To the Editors of The Crimson:
The recent trend of labeling scientific judgments as "irresponsible" on the basis of their social implications illustrates the tendency to suppress unpleasant possibilities. Since when have we advocated censorship? If people are made wary of political attacks we are in danger of compromising our intellectual integrity. And to erode intellectual integrity is to obliterate free discussion. How then will we ever arrive at any truths, and how can we protect ourselves from oppression?
This all seems very obvious. But even so, when last fall Prof. E.O. Wilson was slandered by hypersensitive antiracists, he was attacked not so much for saying something wrong as for saying something he "shouldn't" have said. There was all too little refutation of the actual presentation involved. This is a frightening anti-intellectual development.
Now The Crimson is putting similar social pressure on Prof. Bernard Davis. They are distorting Davis's statements until anyone would find them objectionable and then calling him a racist. Davis's letter to The Crimson (May 19) seems highly articulate and rational; why dispute him on an emotional level? Again, in a thinking society can we condone the repression of ideas?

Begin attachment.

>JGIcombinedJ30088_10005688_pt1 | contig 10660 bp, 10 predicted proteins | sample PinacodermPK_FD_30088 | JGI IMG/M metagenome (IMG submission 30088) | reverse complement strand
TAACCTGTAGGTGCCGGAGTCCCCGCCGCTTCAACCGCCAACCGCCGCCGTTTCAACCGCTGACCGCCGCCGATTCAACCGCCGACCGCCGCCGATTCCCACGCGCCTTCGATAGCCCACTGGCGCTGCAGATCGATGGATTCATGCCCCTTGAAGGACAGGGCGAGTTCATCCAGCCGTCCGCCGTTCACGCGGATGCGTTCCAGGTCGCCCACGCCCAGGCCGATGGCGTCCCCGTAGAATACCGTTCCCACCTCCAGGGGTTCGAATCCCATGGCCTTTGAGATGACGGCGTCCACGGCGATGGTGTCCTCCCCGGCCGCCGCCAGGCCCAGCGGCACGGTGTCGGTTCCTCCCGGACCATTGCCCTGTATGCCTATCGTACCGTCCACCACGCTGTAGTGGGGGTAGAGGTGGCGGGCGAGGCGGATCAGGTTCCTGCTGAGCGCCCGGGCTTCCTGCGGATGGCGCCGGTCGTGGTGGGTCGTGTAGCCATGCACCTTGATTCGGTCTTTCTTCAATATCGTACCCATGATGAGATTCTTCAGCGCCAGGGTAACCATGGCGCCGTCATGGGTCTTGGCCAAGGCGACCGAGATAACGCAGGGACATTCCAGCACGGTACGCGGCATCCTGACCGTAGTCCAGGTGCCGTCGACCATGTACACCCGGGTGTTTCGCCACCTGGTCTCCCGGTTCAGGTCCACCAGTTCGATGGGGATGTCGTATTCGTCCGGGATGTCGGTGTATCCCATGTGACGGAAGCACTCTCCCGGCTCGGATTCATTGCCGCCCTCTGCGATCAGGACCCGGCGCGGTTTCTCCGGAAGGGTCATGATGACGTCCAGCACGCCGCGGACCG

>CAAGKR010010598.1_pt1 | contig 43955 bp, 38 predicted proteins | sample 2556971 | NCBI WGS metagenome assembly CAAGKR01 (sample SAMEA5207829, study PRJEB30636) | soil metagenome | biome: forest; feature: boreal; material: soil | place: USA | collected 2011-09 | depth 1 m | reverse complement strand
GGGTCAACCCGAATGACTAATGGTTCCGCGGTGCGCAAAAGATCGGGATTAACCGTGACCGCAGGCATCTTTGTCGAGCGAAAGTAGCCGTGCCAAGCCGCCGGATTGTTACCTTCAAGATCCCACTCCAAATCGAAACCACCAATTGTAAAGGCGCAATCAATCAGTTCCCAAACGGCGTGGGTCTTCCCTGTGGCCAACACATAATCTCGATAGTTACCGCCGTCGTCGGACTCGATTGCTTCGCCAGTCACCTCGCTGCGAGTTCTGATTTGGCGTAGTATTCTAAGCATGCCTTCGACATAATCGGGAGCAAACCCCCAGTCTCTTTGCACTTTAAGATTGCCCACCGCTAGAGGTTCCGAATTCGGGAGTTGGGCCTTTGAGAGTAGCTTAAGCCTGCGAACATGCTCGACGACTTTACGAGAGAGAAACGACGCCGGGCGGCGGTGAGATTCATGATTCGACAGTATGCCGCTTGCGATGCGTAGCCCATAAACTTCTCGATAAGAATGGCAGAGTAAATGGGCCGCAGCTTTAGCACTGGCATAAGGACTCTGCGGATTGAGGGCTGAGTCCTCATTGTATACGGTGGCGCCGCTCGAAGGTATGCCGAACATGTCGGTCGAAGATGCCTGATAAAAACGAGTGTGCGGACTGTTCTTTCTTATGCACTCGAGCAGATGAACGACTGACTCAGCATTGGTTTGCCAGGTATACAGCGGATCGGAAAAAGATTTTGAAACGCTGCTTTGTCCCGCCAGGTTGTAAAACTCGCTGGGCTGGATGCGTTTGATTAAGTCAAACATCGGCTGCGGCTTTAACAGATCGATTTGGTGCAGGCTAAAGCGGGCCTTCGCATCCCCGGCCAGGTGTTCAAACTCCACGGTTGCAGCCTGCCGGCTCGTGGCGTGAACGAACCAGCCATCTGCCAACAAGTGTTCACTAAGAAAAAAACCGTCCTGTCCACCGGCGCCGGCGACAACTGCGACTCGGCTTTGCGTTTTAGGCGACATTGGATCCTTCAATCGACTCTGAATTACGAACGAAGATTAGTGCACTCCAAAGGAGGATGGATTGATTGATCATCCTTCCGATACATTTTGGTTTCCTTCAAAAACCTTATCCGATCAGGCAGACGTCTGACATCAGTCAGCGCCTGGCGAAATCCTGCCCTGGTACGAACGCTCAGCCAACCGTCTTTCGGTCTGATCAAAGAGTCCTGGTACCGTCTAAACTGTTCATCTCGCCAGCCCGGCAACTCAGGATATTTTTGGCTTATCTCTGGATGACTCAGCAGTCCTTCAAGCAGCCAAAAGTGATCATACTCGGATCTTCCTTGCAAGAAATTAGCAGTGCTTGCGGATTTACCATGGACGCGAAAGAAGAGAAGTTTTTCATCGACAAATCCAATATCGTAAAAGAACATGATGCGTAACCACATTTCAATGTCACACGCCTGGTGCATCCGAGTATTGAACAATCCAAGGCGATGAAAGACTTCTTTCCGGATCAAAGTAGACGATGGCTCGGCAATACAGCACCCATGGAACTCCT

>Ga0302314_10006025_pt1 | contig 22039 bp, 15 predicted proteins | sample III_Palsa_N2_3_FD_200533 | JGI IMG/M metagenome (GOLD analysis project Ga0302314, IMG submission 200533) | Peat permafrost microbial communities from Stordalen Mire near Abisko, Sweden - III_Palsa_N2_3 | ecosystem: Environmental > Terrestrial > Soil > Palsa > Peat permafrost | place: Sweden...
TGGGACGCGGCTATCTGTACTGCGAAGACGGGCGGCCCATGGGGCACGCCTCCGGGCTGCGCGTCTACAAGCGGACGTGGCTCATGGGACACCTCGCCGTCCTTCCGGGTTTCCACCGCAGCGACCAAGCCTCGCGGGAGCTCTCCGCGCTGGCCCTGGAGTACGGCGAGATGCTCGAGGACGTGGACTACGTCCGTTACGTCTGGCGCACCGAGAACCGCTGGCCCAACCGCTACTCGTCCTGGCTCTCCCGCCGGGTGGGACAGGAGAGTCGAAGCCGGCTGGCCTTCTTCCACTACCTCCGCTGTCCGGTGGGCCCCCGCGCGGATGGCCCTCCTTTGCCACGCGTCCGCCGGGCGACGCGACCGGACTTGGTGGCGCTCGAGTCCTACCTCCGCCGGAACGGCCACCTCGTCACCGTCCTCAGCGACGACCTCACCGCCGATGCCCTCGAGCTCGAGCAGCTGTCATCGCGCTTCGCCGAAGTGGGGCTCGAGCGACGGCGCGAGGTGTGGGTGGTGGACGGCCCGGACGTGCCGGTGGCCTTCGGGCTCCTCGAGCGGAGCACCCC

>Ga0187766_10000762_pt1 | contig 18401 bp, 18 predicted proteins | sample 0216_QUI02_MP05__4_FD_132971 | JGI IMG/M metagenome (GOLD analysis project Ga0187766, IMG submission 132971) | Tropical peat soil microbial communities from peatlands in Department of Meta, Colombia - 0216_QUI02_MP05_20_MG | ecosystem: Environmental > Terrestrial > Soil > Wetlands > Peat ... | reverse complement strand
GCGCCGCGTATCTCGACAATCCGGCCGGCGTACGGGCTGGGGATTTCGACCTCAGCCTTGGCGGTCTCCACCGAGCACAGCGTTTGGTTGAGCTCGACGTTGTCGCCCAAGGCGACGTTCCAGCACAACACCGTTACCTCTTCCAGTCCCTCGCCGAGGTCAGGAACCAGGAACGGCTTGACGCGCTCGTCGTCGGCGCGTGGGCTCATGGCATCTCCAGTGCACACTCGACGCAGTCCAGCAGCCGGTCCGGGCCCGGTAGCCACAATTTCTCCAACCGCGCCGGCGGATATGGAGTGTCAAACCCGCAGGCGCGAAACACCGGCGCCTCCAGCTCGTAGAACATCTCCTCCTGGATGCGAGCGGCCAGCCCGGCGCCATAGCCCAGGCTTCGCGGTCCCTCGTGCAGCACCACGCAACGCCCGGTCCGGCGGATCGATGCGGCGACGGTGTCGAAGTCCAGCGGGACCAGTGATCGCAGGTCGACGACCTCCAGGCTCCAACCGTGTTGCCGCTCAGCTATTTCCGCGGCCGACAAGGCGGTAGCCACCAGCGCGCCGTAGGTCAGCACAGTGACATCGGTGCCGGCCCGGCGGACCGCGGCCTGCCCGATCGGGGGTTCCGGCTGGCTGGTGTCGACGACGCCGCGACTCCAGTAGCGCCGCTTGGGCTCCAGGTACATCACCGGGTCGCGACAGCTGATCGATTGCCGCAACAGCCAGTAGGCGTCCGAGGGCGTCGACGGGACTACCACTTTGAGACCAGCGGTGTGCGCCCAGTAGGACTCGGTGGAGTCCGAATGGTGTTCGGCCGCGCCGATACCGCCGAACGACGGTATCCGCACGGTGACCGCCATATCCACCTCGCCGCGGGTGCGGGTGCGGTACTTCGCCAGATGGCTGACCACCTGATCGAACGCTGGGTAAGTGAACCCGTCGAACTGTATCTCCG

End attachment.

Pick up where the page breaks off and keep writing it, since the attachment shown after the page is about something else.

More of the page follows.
In summary, one could wish for a more objective examination of the issues. Their intrinsic validity should be under question, and not their societal acceptability. I can only admire the conscientiousness of those who stand by their unpopular opinions. Robin Kanwisher '79
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